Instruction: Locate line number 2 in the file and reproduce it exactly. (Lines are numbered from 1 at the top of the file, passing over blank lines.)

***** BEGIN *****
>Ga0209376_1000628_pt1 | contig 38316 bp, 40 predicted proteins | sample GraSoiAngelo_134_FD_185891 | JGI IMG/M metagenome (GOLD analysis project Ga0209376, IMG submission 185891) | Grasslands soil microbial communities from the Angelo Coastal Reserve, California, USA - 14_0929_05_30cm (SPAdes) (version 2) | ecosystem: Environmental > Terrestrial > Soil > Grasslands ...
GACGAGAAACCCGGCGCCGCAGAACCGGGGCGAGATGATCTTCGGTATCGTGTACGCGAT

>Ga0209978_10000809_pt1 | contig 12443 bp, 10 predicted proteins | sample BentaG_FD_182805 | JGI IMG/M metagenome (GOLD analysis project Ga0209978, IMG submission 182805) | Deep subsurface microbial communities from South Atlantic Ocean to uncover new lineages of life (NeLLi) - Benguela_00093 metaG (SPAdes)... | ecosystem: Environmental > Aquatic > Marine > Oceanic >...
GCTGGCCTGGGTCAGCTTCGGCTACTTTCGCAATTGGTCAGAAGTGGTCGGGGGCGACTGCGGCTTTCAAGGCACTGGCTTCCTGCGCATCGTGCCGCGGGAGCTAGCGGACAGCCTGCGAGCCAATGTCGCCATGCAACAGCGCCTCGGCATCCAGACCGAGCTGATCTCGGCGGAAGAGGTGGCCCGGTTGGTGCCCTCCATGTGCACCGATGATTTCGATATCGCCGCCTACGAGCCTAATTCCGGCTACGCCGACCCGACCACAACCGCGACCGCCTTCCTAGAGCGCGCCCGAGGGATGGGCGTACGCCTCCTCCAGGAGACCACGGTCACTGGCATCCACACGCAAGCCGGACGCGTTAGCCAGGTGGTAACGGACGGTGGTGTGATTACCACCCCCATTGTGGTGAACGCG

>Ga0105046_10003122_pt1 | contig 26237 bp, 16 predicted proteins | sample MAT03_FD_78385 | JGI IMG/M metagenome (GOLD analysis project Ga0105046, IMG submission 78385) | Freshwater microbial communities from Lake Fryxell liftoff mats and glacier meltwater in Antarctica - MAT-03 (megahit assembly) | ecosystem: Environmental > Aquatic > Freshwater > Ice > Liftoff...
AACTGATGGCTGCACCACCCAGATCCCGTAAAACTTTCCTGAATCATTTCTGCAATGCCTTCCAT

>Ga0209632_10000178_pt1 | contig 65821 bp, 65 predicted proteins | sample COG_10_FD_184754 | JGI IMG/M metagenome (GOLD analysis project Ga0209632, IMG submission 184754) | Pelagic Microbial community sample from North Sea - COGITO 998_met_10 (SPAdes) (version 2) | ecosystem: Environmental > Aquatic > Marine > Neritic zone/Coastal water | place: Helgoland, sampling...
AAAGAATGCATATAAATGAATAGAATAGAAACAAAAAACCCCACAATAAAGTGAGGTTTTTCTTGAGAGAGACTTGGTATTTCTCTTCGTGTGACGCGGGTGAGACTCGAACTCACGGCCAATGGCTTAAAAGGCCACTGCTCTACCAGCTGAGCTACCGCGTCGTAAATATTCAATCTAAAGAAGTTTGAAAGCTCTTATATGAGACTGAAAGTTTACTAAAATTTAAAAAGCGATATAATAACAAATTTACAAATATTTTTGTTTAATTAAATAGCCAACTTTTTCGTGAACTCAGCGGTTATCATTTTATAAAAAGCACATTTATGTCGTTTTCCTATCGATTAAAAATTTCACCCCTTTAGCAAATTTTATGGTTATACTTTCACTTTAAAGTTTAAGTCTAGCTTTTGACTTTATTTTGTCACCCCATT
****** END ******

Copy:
GACGAGAAACCCGGCGCCGCAGAACCGGGGCGAGATGATCTTCGGTATCGTGTACGCGAT